Soy isoflavone intake inhibits bone resorption and stimulates bone formation in menopausal women: Meta-analysis of randomized controlled trials

Department of Social Medicine and Health Education, School of Public Health, Peking University, Beijing, China.
European Journal of Clinical Nutrition (Impact Factor: 2.71). 02/2008; 62(2):155-61. DOI: 10.1038/sj.ejcn.1602748
Source: PubMed


To clarify the effects of isoflavone intake on bone resorption and bone formation.
We identified randomized controlled trials related to urinary deoxypyridinoline (Dpyr, a bone resorption marker) and serum bone-specific alkaline phosphatase (BAP, a bone formation marker) listed on MEDLINE (January 1966-April 2006), the Cochrane Controlled Trials Register, EMBASE (1985-January 2006), Science Citation Index and PUBMED (updated till April 2006).
Nine studies with a total of 432 subjects were selected for meta-analysis. The urinary Dpyr concentration in subjects who consumed isoflavones decreased significantly by -2.08 nmol/mmol (95% confidence interval (CI): -3.82 to -0.34 nmol/mmol) in comparison with that in subjects who did not consume isoflavones. Isoflavone intake vs placebo intake significantly increased serum BAP by 1.48 microg/l (95% CI: 0.22-2.75 mug/l). Decreases in the urinary Dpyr concentration with isoflavone intake of <90 mg/day and with treatment lasting less than 12 weeks were -2.34 nmol/mmol (95% CI: -4.46 to -0.22 nmol/mmol) and -2.03 nmol/mmol (95% CI: -3.20 to -0.85 nmol/mmol), respectively.
Isoflavone intervention significantly inhibits bone resorption and stimulates bone formation. These favorable effects occur even if <90 mg/day of isoflavones are consumed or the intervention lasts less than 12 weeks.

  • Source
    • "Morabito et al. (2002) could see the significant results as soon as 6 months. In contrast to our results, Ma et al. (2008) reported significant changes in BALP after phytoestrogens consumption. Our former study on the effect of n-3 fatty acids on bone biomarkers resulted significant change in urine Pyd levels as soon as after 2 month n-3 fatty acid consumption (Salari et al. 2010). "
    [Show abstract] [Hide abstract]
    ABSTRACT: Phytoestrogens as selective estrogen receptor modulators like compounds may consider as a therapeutic option in osteoporosis. In this regard, the effect of phytoestrogens on bone biomarkers was examined in several trials which their results are controversial. We aimed this meta-analysis to evaluate the net effect of phytoestrogens on bone markers. A thorough search was conducted from 2000 to 2010 in English articles. All randomized clinical trials were reviewed, and finally, 11 eligible randomized clinical trials were selected for meta-analysis. Totally 1,252 postmenopausal women were enrolled in the study by considering the changes of pyridinoline (Pyd), desoxypyridinoline (Dpyd), bone alkaline phosphatase, and osteocalcin concentrations in urine and serum after phytoestrogens consumption. The urine Pyd and Dpyd levels decreased significantly in phytoestrogens consumers. Effect size and effect size for weighted mean difference of urine Pyd levels showed -1.229171 (95% confidence interval (CI) = -1.927639 to -0.530703) and -9.780623 (95% CI = -14.240401 to -5.320845), respectively, a significant results in comparison to control group and significant results for Dpyd -0.520132 (95% CI = -0.871988 to -0.168275) and -0.818582 (95% CI = -1.247758 to -0.389407), respectively. Meta-analysis indicates that phytoestrogens intake can prevent bone resorption, but its benefits on bone formation are not significant. This favorable effect was observed in low doses and in at least 3 weeks of phytoestrogens intake.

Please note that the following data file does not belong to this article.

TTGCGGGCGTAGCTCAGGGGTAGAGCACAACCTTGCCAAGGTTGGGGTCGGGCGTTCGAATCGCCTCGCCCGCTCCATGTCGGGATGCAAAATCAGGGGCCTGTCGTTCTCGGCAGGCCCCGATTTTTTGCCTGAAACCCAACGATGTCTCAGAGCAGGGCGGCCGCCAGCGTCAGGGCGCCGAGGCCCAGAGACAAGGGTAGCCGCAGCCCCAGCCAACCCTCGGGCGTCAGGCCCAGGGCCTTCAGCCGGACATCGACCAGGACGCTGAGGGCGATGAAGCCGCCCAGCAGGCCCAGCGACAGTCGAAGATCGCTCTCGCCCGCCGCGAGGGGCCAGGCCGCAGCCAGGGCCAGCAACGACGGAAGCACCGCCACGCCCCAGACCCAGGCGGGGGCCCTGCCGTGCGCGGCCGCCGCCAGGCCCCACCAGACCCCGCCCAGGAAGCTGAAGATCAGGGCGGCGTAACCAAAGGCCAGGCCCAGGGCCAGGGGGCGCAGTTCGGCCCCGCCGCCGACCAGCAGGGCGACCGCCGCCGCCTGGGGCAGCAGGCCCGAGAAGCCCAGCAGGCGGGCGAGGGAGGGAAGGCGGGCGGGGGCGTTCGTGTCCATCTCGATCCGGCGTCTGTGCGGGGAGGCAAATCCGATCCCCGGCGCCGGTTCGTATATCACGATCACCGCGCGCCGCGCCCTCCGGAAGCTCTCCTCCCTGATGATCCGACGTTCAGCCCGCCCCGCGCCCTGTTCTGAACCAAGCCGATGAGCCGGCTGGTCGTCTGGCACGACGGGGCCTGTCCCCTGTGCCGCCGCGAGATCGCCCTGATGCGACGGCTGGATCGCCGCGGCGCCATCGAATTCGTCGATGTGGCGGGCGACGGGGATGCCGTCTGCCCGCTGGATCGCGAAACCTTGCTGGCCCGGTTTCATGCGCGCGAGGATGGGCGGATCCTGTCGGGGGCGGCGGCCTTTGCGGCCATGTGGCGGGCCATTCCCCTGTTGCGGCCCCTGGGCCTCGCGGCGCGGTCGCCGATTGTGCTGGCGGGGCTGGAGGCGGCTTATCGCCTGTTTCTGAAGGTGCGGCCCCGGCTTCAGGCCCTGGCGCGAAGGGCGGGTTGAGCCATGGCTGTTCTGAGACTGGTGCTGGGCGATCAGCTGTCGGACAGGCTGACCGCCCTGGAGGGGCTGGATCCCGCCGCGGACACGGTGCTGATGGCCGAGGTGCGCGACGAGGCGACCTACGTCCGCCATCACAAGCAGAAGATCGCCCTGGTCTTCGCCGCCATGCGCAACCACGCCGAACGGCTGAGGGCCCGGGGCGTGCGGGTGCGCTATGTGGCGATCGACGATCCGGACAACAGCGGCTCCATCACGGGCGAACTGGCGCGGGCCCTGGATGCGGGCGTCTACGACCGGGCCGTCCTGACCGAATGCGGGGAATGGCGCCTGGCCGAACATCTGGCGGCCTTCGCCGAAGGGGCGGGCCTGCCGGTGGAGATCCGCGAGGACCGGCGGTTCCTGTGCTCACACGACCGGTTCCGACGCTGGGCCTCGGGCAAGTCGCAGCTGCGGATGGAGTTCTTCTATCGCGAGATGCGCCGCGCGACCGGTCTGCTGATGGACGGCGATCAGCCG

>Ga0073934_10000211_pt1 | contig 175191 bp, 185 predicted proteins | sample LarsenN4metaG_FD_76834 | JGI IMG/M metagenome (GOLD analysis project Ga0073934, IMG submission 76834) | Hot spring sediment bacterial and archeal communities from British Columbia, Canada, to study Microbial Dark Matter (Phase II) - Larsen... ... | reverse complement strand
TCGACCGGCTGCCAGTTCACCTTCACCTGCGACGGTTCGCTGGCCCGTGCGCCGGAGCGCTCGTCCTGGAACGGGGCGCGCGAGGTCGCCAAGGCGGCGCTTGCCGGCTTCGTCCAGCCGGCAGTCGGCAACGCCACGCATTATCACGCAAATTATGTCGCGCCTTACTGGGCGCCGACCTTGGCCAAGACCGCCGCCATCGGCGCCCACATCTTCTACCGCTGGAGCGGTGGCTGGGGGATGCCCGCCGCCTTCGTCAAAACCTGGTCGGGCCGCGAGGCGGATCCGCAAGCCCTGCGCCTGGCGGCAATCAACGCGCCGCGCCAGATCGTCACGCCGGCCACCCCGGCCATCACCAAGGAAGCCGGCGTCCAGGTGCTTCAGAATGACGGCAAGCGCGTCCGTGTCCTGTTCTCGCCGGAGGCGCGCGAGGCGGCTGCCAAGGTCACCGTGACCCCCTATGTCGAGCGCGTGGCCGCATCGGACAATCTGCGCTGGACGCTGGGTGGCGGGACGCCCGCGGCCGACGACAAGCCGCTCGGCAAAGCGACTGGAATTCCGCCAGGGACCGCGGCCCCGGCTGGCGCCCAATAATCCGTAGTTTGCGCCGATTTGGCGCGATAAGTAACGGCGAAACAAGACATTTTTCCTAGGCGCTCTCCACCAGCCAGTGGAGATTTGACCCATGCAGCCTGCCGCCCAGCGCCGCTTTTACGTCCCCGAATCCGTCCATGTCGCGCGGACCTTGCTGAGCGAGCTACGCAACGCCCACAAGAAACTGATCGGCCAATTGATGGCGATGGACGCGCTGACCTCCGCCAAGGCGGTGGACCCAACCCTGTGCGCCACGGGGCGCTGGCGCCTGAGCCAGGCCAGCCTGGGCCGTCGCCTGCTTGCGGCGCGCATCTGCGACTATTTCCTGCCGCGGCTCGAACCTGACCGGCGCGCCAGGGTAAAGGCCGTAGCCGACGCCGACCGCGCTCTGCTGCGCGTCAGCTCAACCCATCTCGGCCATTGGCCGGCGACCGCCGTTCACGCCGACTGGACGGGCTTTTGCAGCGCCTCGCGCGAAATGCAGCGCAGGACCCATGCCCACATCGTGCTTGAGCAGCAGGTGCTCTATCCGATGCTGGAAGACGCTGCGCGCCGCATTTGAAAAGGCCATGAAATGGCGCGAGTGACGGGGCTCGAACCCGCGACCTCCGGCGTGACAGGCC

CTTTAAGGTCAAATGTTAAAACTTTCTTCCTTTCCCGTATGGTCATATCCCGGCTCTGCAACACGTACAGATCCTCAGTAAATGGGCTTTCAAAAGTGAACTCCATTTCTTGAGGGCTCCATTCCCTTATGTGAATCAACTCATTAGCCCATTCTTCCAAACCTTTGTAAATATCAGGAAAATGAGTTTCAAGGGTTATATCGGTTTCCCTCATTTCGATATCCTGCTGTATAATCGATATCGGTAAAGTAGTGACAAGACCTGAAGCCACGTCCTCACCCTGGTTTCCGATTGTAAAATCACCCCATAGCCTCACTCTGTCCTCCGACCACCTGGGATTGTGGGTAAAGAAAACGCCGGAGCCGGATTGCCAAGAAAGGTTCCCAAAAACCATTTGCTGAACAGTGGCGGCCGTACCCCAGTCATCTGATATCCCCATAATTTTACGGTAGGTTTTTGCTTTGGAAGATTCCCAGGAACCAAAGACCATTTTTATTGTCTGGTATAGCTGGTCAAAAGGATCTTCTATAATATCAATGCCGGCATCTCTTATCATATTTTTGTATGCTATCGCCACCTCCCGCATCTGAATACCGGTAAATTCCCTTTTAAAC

Full-text · Article · Sep 2011 · Age
  • Source
    • "It is reasonable to suggest that soy or its isoflavones enhance bone formation based on at least two lines of evidence: (1) soy isoflavones stimulate osteoablastic activity through activation of estrogen receptors [47, 48], and (2) soy or its isoflavones promote insulin-like growth factor-I (IGF-I) production [31]. In a recent review, Atmaca [49] stated that soy isoflavones act on both osteoblasts and osteoclasts through genomic and nongenomic pathways. "